As you may have heard, there was a reboot of a little known game called Doom that launched recently, and I, like many, have been playing it. It’s a brilliant game, if I’m honest, but this isn’t a review. And thank God for that, or I’d have to ramble on at length about just how terrible the multiplayer is. And if you haven’t played it, yet, it really is that bad. It tries shamelessly to copy the CoD formula for multiplayer, and somehow, astonishingly, manages to do it even worse—a challenging feat, no doubt.
But that’s not what I’m interested in, right now. What I am interested in is whether or not this entry in the series is worthy of its namesake. By all accounts, Doom started it all. It’s not only responsible for the impossibly popular FPS genre, but it was also the first clear line drawn in the sand to show a distinction between videogames for kids, and this new, ridiculous notion of videogames for adults. More to the point, it’s a fantastic puzzle game.
I’ve been saying for years that Doom is much less of a First Person Shooter, and more of a First Person Puzzler. Now, don’t think that I’ve gone mad—hear me out, here.
All things being equal, the shooting aspect of Doom is of little consequence. Particularly because shots hit-scan along the vertical axis, all you really have to do is have an enemy vaguely near the centre of your screen for them to die when you click the mouse. When you think about it, unlike modern shooters, with their regenerating health, checkpoints, and AI companions, Doom was less about how well you could shoot, and much more about how well you could think ahead, to always ensure that you were in the right place at the right time, so as not to get cornered by hordes of enemies, or dodge one projectile by charging into another.
To contextualize this, think about the recent (and frankly, excellent) SuperHot. It’s a shooter that’s defined by the fact that time only moves when you do. By that measure, aim plays a very minor role in the game, while the ability to effectively herd, lead, and dodge enemies is of the utmost importance. Similarly, Doom was the 90’s equivalent, only at lightning speed, and with the added challenge of having to manage ammunition and health. Knowing when to risk your last few shotgun shells or scraps of armour in the pursuit of a secret room full of enemies was much more relevant than the modern shooter’s task of having the hand-eye coordination to place every shot on the head of a moving target.
In that regard, 2016’s Doom has a lot to live up to. How do you reboot what is easily among the top five shooters in history, when what you’re rebooting wasn’t really a shooter in the first place? I mean, I’ve now blown through the new Doom on Nightmare difficulty. It’s nothing to brag about, really. I’m the first to admit that I’m not half as good at shooters as I was fifteen years ago. Even still, Nightmare was a cakewalk. By that measure alone, the new Doom is a failure. As is it by its speed, which is, let’s be honest, slow. Really slow. It’s also let down by just how broken up the game can feel at times, forcing you to work your way through long stretches without enemies. Not to mention navigating interface tabs to upgrade your suit and your weapons. While cool, it comes off as a bit try-hard Crysis 2, if I’m honest—these are all things that should be hidden behind secret walls, not in menus. And while the soundtrack is truly epic (no joke, it’s easily one of the best in gaming), even that at times feels a bit more Quake than Doom in that unmistakable (yet, apparently re-createable) Trent Reznor sort of way.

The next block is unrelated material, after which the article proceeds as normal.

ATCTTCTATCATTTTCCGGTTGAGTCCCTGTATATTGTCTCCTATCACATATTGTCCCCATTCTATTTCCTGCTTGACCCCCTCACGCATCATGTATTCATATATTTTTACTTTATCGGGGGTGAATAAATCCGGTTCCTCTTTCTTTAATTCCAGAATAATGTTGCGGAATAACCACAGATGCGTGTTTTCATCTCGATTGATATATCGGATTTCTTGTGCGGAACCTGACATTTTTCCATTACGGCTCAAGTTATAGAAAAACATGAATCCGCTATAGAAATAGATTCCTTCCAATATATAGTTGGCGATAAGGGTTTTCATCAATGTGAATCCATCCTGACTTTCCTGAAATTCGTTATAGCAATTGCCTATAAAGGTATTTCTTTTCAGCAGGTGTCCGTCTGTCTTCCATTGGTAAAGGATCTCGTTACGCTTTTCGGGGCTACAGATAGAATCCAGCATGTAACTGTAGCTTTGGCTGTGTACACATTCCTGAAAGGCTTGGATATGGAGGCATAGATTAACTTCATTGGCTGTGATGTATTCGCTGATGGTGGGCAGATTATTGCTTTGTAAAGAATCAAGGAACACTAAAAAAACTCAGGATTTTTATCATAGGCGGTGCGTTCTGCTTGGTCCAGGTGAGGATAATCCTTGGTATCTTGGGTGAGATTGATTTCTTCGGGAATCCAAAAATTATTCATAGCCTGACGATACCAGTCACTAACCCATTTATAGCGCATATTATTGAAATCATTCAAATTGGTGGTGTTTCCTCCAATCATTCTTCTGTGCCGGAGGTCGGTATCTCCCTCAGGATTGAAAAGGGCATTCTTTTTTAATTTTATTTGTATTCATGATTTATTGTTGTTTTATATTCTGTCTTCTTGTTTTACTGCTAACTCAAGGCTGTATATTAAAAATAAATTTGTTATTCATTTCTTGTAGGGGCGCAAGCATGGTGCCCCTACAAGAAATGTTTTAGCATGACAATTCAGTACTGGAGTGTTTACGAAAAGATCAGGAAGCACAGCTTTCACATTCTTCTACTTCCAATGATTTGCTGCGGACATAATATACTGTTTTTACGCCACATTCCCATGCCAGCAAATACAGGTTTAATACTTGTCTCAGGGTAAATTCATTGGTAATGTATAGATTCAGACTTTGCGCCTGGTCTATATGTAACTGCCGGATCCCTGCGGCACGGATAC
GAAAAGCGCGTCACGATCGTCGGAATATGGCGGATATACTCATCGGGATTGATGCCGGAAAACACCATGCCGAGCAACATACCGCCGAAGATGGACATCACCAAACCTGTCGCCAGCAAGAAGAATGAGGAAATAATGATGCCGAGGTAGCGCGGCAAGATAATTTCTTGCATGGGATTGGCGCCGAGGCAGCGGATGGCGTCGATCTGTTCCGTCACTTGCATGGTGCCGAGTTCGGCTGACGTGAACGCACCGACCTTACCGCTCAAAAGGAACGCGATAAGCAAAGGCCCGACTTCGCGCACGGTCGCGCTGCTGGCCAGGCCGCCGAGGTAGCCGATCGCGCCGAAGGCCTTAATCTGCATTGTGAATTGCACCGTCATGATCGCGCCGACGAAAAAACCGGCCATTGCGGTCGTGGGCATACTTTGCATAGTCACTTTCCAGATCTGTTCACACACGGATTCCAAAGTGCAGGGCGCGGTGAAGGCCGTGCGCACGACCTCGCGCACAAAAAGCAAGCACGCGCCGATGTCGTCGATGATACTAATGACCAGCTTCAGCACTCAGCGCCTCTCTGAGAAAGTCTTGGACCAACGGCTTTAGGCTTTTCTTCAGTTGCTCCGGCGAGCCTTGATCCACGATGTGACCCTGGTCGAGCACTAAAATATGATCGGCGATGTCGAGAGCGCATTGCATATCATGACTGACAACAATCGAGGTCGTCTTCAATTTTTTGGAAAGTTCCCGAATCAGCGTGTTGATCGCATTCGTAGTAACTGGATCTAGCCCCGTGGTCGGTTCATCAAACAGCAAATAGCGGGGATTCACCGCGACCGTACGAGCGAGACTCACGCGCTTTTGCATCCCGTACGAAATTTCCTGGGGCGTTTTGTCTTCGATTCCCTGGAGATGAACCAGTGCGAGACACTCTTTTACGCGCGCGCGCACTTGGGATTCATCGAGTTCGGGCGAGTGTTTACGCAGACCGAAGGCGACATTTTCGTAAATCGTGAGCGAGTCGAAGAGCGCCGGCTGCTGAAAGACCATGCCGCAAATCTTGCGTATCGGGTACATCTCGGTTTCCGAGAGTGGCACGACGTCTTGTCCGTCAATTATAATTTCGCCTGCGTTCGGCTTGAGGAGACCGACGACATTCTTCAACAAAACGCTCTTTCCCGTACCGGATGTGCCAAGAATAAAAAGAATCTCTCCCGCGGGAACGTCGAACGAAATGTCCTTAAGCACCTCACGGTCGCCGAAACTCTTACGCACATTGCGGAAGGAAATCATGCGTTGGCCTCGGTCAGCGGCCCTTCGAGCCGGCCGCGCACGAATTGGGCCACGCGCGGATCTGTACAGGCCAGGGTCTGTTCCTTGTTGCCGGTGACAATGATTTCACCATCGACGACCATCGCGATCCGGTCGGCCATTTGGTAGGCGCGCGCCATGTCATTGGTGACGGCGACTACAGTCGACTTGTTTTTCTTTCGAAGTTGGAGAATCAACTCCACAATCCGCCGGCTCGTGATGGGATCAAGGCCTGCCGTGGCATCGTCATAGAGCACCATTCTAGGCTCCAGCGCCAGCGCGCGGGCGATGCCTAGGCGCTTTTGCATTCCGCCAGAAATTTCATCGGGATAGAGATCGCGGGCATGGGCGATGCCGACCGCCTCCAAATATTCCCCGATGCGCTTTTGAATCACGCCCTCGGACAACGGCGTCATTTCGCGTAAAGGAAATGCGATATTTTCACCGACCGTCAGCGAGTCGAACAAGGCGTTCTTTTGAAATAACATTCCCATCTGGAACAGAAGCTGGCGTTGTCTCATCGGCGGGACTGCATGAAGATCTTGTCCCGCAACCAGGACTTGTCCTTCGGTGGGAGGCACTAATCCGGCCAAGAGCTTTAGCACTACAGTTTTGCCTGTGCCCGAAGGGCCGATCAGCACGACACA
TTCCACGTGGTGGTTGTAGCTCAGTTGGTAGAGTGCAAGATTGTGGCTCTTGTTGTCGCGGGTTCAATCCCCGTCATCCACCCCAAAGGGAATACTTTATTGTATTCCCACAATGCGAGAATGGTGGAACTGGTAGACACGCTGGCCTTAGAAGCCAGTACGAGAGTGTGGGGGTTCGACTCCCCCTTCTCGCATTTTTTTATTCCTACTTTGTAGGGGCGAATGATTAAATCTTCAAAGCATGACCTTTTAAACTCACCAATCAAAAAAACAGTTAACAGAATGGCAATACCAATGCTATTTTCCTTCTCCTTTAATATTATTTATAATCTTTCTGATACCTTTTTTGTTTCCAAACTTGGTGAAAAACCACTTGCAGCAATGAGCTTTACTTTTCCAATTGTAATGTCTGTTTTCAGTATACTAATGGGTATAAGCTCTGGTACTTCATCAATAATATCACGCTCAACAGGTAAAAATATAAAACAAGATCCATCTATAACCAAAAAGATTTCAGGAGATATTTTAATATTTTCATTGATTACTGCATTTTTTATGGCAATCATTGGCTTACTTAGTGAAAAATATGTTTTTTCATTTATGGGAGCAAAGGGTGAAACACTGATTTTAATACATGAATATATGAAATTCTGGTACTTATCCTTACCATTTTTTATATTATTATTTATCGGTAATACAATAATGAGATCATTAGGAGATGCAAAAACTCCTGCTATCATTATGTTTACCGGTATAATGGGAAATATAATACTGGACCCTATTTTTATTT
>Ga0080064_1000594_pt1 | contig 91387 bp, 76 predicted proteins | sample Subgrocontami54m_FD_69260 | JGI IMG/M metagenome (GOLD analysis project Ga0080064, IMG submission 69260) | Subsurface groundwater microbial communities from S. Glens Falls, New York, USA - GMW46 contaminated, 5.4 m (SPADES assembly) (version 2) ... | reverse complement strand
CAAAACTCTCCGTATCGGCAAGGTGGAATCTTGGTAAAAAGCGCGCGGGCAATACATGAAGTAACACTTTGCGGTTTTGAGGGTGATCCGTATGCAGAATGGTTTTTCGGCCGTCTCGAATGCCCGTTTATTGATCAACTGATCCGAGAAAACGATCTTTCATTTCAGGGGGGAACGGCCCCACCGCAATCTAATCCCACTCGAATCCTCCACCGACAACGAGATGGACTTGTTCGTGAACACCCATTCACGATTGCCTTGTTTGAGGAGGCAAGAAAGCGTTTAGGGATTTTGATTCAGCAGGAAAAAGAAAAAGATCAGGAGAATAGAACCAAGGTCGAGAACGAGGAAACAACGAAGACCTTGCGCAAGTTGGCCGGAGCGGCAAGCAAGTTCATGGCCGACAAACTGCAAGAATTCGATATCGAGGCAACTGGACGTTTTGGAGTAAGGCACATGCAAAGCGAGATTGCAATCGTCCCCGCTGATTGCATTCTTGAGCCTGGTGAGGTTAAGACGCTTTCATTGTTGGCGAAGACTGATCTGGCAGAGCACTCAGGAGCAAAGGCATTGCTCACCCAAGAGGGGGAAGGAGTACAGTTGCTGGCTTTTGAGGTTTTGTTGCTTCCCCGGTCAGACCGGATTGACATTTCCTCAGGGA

In fact, the only part of the game that truly feels like it belongs in Doom (apart from the gratuitous gore and amazing throwback easter eggs, of course) is the Ultra-Nightmare mode, where death is permanent. But even that is no more difficult than the standard Nightmare mode—just less forgiving when things go sideways. It’s still the same mess of depressingly simple combat, intermittently broken up with really frustrating fights, or getting killed because your melee animation pulled you through an enemy and let them hit you in the back.
Make no mistake, I love the new Doom, I really do. And it’s an easy contender for game of the year. But when I think back to its namesake in my childhood (or even just a few weeks ago, since I still go back and play through the first two every few months), I remember a franchise that was less of a game that you played, and more of a skill that you mastered. It saddens me to think that this once legendary staple will fail to re-capture that magic for a new generation, as satisfying and fun as it may be.
At least there’s hope for the inevitable Quake that’ll be coming down the pipeline.